Most sex abuse claims against teachers ‘made up’ by pupils, teaching union head suggests

Teachers accused of sexual abuse should not be automatically suspended because most children “make it up”, the head of Britain’s biggest teaching union has warned. The Telegraph reports.

Kevin Courtney, joint secretary of the National Education Union (NEU) claimed “street smart” pupils who misbehaved in class often made spurious complaints to “get an effect”.

Speaking exclusively to the Telegraph, Mr Courtney said: “I represent teachers where allegations are made against them by children – illegitimate touching, etc and sometimes those allegations are correct. But actually most of the time it turns out that after any investigation they are not correct.

“We are constantly in a battle about how quickly teachers get suspended in this process. And teachers are sometimes suspended before there has been any check at all. And so a child can get an effect by making an accusation and getting a teacher suspended and that’s not a good place to put those young people either.”

Citing a recent case the NEU has dealt with, he said: “I’m thinking of a particular person I worked with who is (still) teaching but where an accusation led to him being suspended fairly immediately and the suspension then went on for several months.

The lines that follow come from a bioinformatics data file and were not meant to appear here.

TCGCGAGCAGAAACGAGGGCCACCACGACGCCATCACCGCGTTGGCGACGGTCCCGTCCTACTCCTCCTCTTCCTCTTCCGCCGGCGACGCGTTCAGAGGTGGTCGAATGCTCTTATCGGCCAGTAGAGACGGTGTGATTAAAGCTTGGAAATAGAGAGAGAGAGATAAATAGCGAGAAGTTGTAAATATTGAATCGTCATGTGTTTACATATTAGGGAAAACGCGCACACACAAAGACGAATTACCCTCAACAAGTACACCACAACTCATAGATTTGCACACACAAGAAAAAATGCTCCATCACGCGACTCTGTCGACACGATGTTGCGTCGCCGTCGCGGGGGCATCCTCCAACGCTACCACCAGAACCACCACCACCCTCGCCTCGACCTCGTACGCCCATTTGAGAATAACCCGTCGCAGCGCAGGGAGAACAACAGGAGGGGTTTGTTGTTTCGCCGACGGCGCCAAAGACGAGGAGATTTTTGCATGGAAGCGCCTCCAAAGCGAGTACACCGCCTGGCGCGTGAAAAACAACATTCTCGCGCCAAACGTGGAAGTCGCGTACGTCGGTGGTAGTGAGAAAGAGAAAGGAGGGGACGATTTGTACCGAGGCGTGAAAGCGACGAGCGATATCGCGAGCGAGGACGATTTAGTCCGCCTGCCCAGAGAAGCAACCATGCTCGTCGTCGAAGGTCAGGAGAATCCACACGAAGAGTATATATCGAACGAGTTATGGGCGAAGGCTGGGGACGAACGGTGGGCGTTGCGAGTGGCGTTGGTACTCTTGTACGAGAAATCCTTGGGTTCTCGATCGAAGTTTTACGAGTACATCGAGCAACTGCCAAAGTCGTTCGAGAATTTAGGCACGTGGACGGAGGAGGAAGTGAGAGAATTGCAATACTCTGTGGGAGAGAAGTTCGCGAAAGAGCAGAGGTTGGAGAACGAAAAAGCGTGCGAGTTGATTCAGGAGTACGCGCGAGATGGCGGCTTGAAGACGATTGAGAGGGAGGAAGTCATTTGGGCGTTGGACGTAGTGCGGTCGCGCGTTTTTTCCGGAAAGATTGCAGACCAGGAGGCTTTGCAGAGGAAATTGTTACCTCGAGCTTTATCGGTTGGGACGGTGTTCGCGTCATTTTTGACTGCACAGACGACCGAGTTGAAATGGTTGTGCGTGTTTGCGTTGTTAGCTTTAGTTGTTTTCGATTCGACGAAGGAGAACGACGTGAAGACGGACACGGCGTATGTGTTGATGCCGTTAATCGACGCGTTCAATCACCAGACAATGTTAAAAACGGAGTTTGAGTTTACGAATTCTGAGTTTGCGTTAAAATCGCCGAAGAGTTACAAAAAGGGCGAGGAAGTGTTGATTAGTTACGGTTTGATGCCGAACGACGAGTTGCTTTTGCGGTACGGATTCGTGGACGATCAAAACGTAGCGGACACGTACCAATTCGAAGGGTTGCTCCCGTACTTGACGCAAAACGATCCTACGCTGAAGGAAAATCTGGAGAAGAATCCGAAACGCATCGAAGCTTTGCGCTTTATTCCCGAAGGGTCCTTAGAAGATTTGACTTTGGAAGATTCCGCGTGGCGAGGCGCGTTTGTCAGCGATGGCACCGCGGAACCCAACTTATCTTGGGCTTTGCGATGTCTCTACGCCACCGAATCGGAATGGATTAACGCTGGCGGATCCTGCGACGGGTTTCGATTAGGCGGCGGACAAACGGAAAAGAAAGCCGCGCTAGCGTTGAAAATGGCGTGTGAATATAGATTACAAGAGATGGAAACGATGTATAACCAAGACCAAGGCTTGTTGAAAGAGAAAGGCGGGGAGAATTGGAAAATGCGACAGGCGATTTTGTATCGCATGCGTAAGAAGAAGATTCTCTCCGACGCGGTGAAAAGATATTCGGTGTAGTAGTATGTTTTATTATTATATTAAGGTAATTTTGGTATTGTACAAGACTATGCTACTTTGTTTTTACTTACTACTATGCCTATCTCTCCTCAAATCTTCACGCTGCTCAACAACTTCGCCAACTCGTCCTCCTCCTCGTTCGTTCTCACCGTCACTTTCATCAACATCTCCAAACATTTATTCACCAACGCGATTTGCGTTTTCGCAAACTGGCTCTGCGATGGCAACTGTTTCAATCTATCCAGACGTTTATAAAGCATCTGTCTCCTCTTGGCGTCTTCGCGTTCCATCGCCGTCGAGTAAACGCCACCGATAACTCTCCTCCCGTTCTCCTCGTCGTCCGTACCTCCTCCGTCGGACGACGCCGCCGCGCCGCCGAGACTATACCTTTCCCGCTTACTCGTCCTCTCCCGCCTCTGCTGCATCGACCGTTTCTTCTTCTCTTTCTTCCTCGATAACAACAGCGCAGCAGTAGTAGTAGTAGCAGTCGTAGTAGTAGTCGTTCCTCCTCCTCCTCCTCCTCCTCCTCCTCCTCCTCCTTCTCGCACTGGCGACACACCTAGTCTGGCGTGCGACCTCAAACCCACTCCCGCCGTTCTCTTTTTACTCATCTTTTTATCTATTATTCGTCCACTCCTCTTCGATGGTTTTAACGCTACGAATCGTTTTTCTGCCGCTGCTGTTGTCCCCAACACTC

Then the mum of the girl who made the accusation came forward and said: “I know she made it up”. “This is on his extended CRB check, this comes up every time he goes to a new school. And yet there was never anything found against him – it was only ever the accusation, there was never any other finding of any sort.”

Government guidance, which removed the “no touch” policy in schools, states that “malicious, unsubstantiated or unfounded allegations should not be included in employment references.”

It also gives heads the power to temporarily or permanently exclude pupils who make false allegations, adding: “In extreme circumstances they may even press criminal charges against the pupil.”

Read the full article Most sex abuse claims against teachers ‘made up’ by pupils, teaching union head suggests

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  1. Anonymous

    the only time I had a problem was as a female approaching 30, I was propositioned by a 15 year old boy whilst being in a fairly remote classroom on my own with him. Fortunately, I had some helpful male colleagues who, when I informed them, spoke to the boy. The lesson I learned was, no matter how awkward you feel, always inform someone else of situations like this at the soonest possible moment.

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